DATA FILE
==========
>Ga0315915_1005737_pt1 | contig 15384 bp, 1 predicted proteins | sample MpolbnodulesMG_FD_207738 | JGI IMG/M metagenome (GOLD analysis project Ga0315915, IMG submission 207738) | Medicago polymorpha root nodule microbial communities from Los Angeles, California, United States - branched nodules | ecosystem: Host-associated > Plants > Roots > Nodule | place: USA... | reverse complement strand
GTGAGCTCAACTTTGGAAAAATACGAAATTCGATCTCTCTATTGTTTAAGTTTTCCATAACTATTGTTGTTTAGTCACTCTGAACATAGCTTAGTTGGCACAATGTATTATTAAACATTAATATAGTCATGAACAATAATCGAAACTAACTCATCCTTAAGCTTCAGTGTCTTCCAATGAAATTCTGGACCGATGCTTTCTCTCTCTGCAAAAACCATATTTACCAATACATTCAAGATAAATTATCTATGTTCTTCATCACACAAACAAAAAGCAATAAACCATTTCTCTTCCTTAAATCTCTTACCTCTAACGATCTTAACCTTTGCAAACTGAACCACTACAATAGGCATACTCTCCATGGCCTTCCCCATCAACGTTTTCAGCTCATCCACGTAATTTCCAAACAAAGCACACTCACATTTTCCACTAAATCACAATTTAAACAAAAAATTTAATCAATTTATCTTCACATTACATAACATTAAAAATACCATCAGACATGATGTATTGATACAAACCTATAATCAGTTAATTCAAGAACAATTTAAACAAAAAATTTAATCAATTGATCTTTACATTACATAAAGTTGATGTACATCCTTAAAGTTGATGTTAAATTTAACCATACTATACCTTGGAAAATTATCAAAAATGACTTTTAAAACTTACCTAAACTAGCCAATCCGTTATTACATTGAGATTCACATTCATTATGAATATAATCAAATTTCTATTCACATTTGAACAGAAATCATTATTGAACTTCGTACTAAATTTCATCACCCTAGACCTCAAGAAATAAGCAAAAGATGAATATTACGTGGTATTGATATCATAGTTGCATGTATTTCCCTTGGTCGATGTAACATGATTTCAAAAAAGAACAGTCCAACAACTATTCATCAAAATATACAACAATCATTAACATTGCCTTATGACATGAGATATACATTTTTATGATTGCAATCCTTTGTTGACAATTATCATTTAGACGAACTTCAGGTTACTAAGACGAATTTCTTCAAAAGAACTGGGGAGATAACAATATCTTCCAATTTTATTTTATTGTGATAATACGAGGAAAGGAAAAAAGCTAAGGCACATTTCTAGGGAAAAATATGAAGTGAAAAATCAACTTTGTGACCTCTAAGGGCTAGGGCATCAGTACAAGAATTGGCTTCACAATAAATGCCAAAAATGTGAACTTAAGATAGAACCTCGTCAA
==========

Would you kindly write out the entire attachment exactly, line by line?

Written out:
>Ga0315915_1005737_pt1 | contig 15384 bp, 1 predicted proteins | sample MpolbnodulesMG_FD_207738 | JGI IMG/M metagenome (GOLD analysis project Ga0315915, IMG submission 207738) | Medicago polymorpha root nodule microbial communities from Los Angeles, California, United States - branched nodules | ecosystem: Host-associated > Plants > Roots > Nodule | place: USA... | reverse complement strand
GTGAGCTCAACTTTGGAAAAATACGAAATTCGATCTCTCTATTGTTTAAGTTTTCCATAACTATTGTTGTTTAGTCACTCTGAACATAGCTTAGTTGGCACAATGTATTATTAAACATTAATATAGTCATGAACAATAATCGAAACTAACTCATCCTTAAGCTTCAGTGTCTTCCAATGAAATTCTGGACCGATGCTTTCTCTCTCTGCAAAAACCATATTTACCAATACATTCAAGATAAATTATCTATGTTCTTCATCACACAAACAAAAAGCAATAAACCATTTCTCTTCCTTAAATCTCTTACCTCTAACGATCTTAACCTTTGCAAACTGAACCACTACAATAGGCATACTCTCCATGGCCTTCCCCATCAACGTTTTCAGCTCATCCACGTAATTTCCAAACAAAGCACACTCACATTTTCCACTAAATCACAATTTAAACAAAAAATTTAATCAATTTATCTTCACATTACATAACATTAAAAATACCATCAGACATGATGTATTGATACAAACCTATAATCAGTTAATTCAAGAACAATTTAAACAAAAAATTTAATCAATTGATCTTTACATTACATAAAGTTGATGTACATCCTTAAAGTTGATGTTAAATTTAACCATACTATACCTTGGAAAATTATCAAAAATGACTTTTAAAACTTACCTAAACTAGCCAATCCGTTATTACATTGAGATTCACATTCATTATGAATATAATCAAATTTCTATTCACATTTGAACAGAAATCATTATTGAACTTCGTACTAAATTTCATCACCCTAGACCTCAAGAAATAAGCAAAAGATGAATATTACGTGGTATTGATATCATAGTTGCATGTATTTCCCTTGGTCGATGTAACATGATTTCAAAAAAGAACAGTCCAACAACTATTCATCAAAATATACAACAATCATTAACATTGCCTTATGACATGAGATATACATTTTTATGATTGCAATCCTTTGTTGACAATTATCATTTAGACGAACTTCAGGTTACTAAGACGAATTTCTTCAAAAGAACTGGGGAGATAACAATATCTTCCAATTTTATTTTATTGTGATAATACGAGGAAAGGAAAAAAGCTAAGGCACATTTCTAGGGAAAAATATGAAGTGAAAAATCAACTTTGTGACCTCTAAGGGCTAGGGCATCAGTACAAGAATTGGCTTCACAATAAATGCCAAAAATGTGAACTTAAGATAGAACCTCGTCAA